Science in Christian Perspective



Russell Heddendorf, M.A.

From: JASA 11 (March 1959): 26.

In our day, natural science has come of age. The practicality and profit of scientific research is obvious. This condition has not always existed, however, since natural science started in sterile laboratories finding its sustenance in theoretical argumentation. A study of the history of science clearly shows the development from stray bits of disconnected beliefs to a uni fied body of propositions resulting in practical consequences.

If natural sciences have come this far, their social cousins have not. The social sciences still look forward to that day when their fruits will yield concrete food, not for thought, but consumption. The question with which we are immediately concerned is how much of that food may be consumed by Christians. In particular, how practical is sociology for the church and the individual Christian.

In general, the Christian scientist seems to have two main responsibilities; 1) he may use his knowledge as a contribution in defense of the faith; 2) be may tools which may be used in meeting some concrete of the church. Until recently, the natural sciences have centered in performing the former function. Lately, however, it seems that they have provided concrete tools for service, notably in the area of missionary endeavor. Contrarily, the social sciences to center their potential contribution in the area of latter responsibility. It was indicated in a previous column that attempts by sociologists to use the Social Gospel in defense of the faith were not very successful. What, then, would be a problem for which sociology could provide a tool?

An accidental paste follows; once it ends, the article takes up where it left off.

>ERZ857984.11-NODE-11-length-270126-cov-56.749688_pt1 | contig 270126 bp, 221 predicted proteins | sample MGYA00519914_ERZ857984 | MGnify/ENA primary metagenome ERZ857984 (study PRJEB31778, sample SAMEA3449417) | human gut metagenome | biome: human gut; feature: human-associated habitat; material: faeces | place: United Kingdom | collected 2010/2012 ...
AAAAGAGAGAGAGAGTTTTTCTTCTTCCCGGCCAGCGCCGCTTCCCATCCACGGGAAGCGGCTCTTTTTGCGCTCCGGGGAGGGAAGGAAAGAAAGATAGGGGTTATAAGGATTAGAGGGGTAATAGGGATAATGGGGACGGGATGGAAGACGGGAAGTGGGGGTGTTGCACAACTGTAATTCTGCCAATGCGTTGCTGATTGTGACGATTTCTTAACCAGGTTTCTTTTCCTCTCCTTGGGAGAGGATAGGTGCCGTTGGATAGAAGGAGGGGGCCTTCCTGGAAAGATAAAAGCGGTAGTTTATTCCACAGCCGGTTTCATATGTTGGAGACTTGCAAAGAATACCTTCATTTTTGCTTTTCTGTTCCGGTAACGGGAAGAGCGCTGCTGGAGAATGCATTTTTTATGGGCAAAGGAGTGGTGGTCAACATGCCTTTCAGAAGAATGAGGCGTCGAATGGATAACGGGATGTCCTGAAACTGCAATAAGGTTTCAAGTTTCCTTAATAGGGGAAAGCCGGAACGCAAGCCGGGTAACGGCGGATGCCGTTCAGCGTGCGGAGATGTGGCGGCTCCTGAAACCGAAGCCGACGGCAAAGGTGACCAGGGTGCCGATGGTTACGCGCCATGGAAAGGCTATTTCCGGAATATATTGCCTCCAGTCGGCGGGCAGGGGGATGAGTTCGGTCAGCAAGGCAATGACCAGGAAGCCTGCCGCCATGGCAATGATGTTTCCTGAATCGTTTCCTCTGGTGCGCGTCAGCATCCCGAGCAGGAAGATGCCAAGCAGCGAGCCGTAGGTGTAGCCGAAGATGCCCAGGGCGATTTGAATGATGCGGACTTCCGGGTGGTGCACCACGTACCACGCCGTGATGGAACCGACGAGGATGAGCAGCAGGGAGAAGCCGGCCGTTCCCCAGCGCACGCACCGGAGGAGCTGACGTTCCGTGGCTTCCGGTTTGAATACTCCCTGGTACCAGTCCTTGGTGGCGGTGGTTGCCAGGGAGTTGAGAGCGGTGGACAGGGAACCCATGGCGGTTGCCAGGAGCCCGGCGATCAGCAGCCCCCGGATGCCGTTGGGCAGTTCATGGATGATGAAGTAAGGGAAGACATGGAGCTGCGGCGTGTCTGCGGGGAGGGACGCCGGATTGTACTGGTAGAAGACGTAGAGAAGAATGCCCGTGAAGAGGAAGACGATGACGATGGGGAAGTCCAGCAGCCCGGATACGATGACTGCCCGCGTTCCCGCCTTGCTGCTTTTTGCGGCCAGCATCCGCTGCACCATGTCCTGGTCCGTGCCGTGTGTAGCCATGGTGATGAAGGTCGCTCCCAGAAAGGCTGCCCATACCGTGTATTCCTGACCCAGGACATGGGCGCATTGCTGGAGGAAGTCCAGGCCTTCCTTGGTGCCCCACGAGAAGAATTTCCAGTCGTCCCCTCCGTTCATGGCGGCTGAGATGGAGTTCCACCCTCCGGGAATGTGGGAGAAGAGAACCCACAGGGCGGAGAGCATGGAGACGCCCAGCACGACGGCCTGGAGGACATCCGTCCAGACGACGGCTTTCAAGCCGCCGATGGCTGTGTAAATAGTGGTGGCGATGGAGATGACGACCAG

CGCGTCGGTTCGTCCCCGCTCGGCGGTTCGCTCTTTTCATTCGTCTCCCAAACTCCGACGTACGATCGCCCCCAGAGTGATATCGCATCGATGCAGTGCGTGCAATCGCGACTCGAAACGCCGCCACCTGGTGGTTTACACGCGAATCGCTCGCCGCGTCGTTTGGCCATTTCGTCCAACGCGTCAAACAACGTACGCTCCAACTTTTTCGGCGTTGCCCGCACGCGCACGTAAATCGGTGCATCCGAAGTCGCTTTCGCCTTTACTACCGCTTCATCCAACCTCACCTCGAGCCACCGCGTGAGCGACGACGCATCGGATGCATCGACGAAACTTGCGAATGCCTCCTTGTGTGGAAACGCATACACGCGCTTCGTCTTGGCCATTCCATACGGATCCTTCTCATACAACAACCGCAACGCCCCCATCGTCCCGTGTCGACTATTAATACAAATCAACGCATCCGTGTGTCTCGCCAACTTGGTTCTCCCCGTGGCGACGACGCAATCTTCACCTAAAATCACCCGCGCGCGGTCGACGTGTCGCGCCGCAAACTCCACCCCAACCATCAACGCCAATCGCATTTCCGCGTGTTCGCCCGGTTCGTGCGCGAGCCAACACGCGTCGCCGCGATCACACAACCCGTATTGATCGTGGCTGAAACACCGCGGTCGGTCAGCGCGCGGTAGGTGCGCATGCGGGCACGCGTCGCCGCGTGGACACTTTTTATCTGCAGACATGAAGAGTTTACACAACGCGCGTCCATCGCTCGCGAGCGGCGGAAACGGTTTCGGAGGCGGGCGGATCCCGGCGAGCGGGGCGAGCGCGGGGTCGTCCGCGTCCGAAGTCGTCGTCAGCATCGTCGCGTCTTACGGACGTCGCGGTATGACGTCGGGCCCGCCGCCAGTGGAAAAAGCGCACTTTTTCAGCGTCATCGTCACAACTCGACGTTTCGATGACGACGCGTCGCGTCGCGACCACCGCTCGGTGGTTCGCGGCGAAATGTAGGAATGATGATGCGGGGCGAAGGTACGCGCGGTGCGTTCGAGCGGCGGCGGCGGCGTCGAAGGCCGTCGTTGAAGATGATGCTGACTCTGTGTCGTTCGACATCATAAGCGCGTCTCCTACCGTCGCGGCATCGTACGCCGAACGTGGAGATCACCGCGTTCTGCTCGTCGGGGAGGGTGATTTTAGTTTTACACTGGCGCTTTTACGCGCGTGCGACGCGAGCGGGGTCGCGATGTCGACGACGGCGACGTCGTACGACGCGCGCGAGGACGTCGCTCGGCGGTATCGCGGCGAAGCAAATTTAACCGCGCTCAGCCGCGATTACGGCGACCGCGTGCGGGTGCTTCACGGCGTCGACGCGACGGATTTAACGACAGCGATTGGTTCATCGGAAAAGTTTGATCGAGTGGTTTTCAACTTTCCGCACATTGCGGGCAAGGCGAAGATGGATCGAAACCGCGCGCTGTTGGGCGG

It is the rare church which does not go through change. In a typology of churches, this would us ually be the change from a sect to a denomination Such a transition would include an emphasis upon education rather than evangelism, a desire to unite forces of power and prestige in society, and a gene compromise with worldly standards. Some church would be motivated toward such a change and find to be an indication of growth. In a fundamenal church, however, it would probably indicate an conscious change in goals; an emphasis on organization rather than Biblical preaching and teaching.

For the sociologist. it raises a problem. in organization. What are the mechanisms at work in a group cause it to unconsciously change its goals. Is it merely the result of growth so that the old goals are no longer seen? It may be that the needs of organization, increase faster than the means or personnel to meet them. Perhaps there are not enough mechanisms providing for reinforcement of the original goals. It might be simply a matter of leadership. Then again, if the answer was found by means of research in sec
u lar groups, would the results also be valid for religious groups? Are there organizational factors which are not common to both secular and religious groups re quiring individual treatment of both? If so, there would have to be analysis of concrete fundamental churches. Essentially, what makes one church grow and maintain a live gospel witness while another wan ders off into the problems of organizational complexity as it grows?

The question could be answered in a general way. Specific research is needed, however, to provide a detailed answer which may he used as a tool by each pastor in coping with the problem. Sociology is on the verge of beginning to provide such specific answers and it would seem advisable for the Christian church to derive an early benefit.